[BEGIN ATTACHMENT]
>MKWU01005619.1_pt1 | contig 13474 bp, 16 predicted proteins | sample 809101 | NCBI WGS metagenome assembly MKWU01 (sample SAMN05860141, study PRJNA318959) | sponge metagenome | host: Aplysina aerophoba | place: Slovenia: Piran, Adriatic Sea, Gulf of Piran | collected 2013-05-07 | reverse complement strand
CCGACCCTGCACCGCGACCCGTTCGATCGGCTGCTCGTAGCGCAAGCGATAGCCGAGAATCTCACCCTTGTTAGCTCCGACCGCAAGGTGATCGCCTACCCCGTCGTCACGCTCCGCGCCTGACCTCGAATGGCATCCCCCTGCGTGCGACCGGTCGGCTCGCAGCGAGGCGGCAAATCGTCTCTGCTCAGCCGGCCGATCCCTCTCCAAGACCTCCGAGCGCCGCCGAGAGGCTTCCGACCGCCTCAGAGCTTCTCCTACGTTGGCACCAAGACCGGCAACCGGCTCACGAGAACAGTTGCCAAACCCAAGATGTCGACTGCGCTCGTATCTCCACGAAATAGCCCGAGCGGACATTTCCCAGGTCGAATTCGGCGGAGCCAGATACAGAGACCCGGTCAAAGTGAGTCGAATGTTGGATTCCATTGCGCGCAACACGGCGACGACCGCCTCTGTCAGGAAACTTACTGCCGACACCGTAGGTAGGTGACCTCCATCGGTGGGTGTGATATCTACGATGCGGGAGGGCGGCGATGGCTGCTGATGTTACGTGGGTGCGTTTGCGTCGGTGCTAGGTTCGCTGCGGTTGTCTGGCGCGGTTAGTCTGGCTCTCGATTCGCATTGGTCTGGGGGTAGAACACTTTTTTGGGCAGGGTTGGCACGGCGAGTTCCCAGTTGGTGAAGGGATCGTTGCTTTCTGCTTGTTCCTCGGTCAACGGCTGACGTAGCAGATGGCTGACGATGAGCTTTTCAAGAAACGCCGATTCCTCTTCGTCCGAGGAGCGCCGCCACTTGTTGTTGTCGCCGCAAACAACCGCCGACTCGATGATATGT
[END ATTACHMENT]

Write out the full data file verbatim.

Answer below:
>MKWU01005619.1_pt1 | contig 13474 bp, 16 predicted proteins | sample 809101 | NCBI WGS metagenome assembly MKWU01 (sample SAMN05860141, study PRJNA318959) | sponge metagenome | host: Aplysina aerophoba | place: Slovenia: Piran, Adriatic Sea, Gulf of Piran | collected 2013-05-07 | reverse complement strand
CCGACCCTGCACCGCGACCCGTTCGATCGGCTGCTCGTAGCGCAAGCGATAGCCGAGAATCTCACCCTTGTTAGCTCCGACCGCAAGGTGATCGCCTACCCCGTCGTCACGCTCCGCGCCTGACCTCGAATGGCATCCCCCTGCGTGCGACCGGTCGGCTCGCAGCGAGGCGGCAAATCGTCTCTGCTCAGCCGGCCGATCCCTCTCCAAGACCTCCGAGCGCCGCCGAGAGGCTTCCGACCGCCTCAGAGCTTCTCCTACGTTGGCACCAAGACCGGCAACCGGCTCACGAGAACAGTTGCCAAACCCAAGATGTCGACTGCGCTCGTATCTCCACGAAATAGCCCGAGCGGACATTTCCCAGGTCGAATTCGGCGGAGCCAGATACAGAGACCCGGTCAAAGTGAGTCGAATGTTGGATTCCATTGCGCGCAACACGGCGACGACCGCCTCTGTCAGGAAACTTACTGCCGACACCGTAGGTAGGTGACCTCCATCGGTGGGTGTGATATCTACGATGCGGGAGGGCGGCGATGGCTGCTGATGTTACGTGGGTGCGTTTGCGTCGGTGCTAGGTTCGCTGCGGTTGTCTGGCGCGGTTAGTCTGGCTCTCGATTCGCATTGGTCTGGGGGTAGAACACTTTTTTGGGCAGGGTTGGCACGGCGAGTTCCCAGTTGGTGAAGGGATCGTTGCTTTCTGCTTGTTCCTCGGTCAACGGCTGACGTAGCAGATGGCTGACGATGAGCTTTTCAAGAAACGCCGATTCCTCTTCGTCCGAGGAGCGCCGCCACTTGTTGTTGTCGCCGCAAACAACCGCCGACTCGATGATATGT